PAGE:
Listing all the symptoms separately can be confusing and is perhaps why so many sinus headache sufferers have not been correctly diagnosed.
Instead, the key symptoms side by side, Sinus Headache vs Migraine, in an easy to follow checklist so you can quickly find out the truth.
Fever, swollen lymph nodes and a persistent green or yellow nasal discharge- if you’re not experiencing these symptoms and you have the headache- then you likely have migraine. (1)
I know what it is now, what next?
Once you read the checklist you'll have a very good idea which category you fall into. Of course, you'll want to confirm this with your doctor for an official diagnosis. If you think that you are one of the majority and that you’re sinus headaches are actually migraines then it’s time to see a headache specialist. The good news is that with proper treatment from a specialist you can significantly improve your condition.
Many people with headaches and sinus complaints self treat with over the counter medications like ibuprofen or acetaminophen/paracetamol. In most cases, migraine specific medication is much more helpful.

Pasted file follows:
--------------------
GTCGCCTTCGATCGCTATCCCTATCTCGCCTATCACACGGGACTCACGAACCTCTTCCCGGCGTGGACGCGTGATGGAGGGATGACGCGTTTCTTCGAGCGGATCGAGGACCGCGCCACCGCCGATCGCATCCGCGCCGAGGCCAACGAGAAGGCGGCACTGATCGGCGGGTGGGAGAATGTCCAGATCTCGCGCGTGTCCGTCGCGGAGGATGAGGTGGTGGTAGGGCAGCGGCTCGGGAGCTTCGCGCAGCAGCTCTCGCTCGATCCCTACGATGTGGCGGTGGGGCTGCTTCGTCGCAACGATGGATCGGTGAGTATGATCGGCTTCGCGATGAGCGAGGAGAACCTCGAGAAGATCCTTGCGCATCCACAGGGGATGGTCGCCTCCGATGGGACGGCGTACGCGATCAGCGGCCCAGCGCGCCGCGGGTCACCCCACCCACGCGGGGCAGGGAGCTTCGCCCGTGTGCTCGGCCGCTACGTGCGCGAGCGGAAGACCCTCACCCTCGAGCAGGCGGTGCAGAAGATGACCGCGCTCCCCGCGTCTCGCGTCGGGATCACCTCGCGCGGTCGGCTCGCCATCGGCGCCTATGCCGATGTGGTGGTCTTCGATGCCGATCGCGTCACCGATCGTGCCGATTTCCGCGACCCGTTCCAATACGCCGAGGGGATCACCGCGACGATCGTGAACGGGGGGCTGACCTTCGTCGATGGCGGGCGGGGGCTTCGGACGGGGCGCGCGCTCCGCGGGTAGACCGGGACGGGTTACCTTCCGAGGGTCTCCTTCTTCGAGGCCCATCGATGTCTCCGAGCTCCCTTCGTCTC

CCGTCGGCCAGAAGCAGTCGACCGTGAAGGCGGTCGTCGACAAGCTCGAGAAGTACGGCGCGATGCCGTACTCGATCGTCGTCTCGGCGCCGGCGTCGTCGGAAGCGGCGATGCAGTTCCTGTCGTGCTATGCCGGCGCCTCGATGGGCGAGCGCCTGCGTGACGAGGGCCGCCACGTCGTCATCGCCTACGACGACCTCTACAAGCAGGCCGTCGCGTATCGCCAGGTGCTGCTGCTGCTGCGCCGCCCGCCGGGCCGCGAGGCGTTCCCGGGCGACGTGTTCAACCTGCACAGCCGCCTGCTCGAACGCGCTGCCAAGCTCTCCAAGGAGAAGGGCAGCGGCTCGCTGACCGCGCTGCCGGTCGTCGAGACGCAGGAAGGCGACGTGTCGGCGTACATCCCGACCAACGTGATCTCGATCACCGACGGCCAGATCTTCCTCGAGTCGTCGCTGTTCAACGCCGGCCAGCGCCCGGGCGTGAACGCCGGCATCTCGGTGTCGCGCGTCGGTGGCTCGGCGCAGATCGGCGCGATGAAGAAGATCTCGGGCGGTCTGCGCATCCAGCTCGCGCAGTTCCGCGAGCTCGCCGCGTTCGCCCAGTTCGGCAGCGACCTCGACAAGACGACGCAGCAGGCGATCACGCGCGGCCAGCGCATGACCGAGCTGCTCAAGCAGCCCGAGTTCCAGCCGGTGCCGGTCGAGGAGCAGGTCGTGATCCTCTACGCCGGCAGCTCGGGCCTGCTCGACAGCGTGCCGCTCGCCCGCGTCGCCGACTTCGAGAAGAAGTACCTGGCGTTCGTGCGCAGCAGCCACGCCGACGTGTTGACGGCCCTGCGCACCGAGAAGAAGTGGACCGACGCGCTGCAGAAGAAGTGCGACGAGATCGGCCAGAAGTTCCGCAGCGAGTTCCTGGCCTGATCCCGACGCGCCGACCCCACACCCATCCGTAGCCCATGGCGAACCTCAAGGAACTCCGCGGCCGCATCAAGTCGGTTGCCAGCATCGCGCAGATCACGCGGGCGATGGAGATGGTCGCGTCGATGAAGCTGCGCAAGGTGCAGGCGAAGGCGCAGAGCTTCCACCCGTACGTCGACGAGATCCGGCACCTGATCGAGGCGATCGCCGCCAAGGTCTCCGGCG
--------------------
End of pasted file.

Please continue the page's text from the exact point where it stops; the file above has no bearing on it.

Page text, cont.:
A range of treatment options are available depending on the severity and frequency of your headaches.
One of the most effective types of medicinal migraine treatments are called the triptans. 92% of people from the SAMS study were candidates for triptans, but only 12% were using them.
Triptans require a doctor’s prescription. For more severe and recurring cases there are preventative treatment options which help prevent attacks before they occur. There are medicinal and non medicinal preventatives which you should explore with your doctor.
To start, keep a migraine diary which keeps an accurate record for you and your doctor of your attacks, potential triggers and symptoms. This is a good starting point to inform which treatment strategy will likely deliver the best results for you.